4 Ways At-Home Self-Testing Can Improve Student Sexual Health, According to UC Berkeley's Robin Mills, University Health Educator

Sexual Health

4 Ways At-Home Self-Testing Can Improve Student Sexual Health, According to UC Berkeley's Robin Mills, University Health Educator

Mari Pack

The COVID-19 pandemic has impacted every corner of healthcare, including university healthcare, and especially student sexual healthcare. “College students aren’t going to stop having sex,” says Robin Mills, Health Educator and Coordinator for the Sexual Health Education Program (SHEP) at UC Berkeley. “They need tools to engage in whatever sex is right for them. This means routine STI testing and education around preventative measures like PrEP.” 

We spoke with Mills to discuss how at home self-testing — like the kind offered by Ash Wellness — can improve student sexual healthcare through COVID and beyond. 

1. Help combat stigma around STIs/STI testing

“Some students are scared to access university health services like routine STI testing because of the stigma,” says Mills. “Students at UC Berkeley come from all over the United States and the world. Many have limited knowledge about sexual health.” Students can associate STIs with dirtiness, while others fear that an STI will effectively end their sex lives. They’re reluctant to walk into a university sexual health clinic for testing. “We see sexually active students who haven’t been tested in years.” 

Our solution partners with universities to offer virtual care and telemedicine services like at home self-testing to students who fear perceived judgment by peers or staff. “I’m one hundred percent for at home self-testing,” says Mills. “I want to mail kits to dorm rooms and reach students who are too nervous to visit us in person.”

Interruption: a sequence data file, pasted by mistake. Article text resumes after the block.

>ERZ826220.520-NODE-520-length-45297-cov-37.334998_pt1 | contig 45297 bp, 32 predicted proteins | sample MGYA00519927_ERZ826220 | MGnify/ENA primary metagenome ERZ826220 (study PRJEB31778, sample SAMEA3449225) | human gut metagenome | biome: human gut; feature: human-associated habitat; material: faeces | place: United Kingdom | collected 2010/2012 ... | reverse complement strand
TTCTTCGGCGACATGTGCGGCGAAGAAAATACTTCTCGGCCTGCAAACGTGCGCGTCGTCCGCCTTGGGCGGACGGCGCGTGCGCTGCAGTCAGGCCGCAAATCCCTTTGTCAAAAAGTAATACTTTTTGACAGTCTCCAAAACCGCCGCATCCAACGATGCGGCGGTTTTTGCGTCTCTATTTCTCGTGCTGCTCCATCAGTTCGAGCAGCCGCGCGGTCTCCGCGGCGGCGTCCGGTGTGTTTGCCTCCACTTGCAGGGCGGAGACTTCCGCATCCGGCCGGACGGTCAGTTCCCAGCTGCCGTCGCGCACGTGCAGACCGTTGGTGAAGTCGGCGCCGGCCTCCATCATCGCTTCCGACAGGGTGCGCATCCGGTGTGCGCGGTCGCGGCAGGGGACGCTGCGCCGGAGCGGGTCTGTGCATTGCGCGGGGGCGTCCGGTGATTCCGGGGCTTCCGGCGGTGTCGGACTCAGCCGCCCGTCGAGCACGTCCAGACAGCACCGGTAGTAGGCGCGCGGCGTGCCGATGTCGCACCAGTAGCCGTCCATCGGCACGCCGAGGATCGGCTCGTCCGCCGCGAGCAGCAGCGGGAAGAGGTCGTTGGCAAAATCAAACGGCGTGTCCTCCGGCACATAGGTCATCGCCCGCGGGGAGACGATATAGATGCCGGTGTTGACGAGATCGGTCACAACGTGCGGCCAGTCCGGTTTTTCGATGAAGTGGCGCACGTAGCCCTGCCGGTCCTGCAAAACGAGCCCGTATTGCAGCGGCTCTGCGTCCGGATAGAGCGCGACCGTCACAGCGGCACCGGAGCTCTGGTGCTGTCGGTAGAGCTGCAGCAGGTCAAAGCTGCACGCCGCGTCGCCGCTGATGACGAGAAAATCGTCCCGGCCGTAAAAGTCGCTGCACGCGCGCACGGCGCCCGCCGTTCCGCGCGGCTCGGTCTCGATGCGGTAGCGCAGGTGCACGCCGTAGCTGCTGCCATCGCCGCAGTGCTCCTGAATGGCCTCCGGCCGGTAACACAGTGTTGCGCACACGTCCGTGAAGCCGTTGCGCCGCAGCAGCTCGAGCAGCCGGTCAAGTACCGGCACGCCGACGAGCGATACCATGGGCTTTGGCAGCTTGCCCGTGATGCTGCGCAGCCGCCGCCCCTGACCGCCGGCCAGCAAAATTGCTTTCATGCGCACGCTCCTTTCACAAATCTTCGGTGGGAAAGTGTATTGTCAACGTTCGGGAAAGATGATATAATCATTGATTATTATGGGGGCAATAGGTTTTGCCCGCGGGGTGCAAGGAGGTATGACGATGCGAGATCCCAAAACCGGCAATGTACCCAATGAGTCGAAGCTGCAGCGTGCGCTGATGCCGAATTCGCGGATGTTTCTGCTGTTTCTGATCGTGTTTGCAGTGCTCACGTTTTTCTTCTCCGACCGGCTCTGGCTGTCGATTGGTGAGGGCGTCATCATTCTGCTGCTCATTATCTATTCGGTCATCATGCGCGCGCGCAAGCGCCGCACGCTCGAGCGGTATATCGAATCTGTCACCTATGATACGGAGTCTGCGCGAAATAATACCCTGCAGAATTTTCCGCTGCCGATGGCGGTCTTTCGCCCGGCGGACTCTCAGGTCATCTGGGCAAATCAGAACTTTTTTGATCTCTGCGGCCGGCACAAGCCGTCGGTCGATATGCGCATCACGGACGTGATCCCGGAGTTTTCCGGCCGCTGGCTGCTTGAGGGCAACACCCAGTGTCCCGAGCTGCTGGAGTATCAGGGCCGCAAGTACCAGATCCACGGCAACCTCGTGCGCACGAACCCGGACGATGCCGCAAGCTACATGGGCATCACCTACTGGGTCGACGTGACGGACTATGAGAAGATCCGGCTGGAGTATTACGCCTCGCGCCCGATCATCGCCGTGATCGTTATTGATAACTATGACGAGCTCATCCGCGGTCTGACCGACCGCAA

2. Get and keep students on PrEP

In order to stay on PrEP, users need to test for HIV every three months. “At UC Berkeley, we do quarterly testing for students on PrEP,” says Mills. “It’s so important for us to connect our students to PrEP services, especially our MSM students of color.” According to Mills, some of the MSM (men who have sex with men) students incorrectly assume that contracting HIV/AIDS is inevitable. “It’s not a healthy mindset to have,” says Mills. By connecting students to at home health testing, universities make it easier for students to transition to and stay on PrEP

3. Improve accessibility to university health services 

At the start of the pandemic, some students were unsure about using telehealth and virtual care services. “A lot of our students went home to stay with their families,” says Mills, “so they didn’t have privacy to access services over zoom or on the phone. Now that our students have come back to campus, many of them choose telemedicine services for convenience. Half the appointments I take are over zoom.” 

4. Empower students to take charge of their own sexual health 

Using an at home STI test also helps students to become more familiar with their bodies. “It’s empowering for students to test themselves,” says Mills. “You can get STIs on more than just your genitals — in your throat, your anus. When students test at home, they have to learn exactly where to swab and take ownership of their bodies.”  

A final thought on at-home diagnostics for students

We were honored to speak to Robin Mills about her experience as a university health educator at UC Berkeley. Ash Wellness is proud to offer at home self-tests that empower students to take control of their own health. Get started with us today to improve access at your university.

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